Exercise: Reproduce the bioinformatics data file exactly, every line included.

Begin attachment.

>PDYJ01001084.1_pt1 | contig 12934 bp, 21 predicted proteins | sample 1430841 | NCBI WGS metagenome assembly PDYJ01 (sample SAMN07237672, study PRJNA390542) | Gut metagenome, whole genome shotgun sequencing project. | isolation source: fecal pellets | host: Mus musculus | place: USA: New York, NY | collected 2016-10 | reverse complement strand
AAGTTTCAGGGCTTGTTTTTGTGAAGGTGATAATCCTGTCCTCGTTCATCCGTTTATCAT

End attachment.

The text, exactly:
>PDYJ01001084.1_pt1 | contig 12934 bp, 21 predicted proteins | sample 1430841 | NCBI WGS metagenome assembly PDYJ01 (sample SAMN07237672, study PRJNA390542) | Gut metagenome, whole genome shotgun sequencing project. | isolation source: fecal pellets | host: Mus musculus | place: USA: New York, NY | collected 2016-10 | reverse complement strand
AAGTTTCAGGGCTTGTTTTTGTGAAGGTGATAATCCTGTCCTCGTTCATCCGTTTATCAT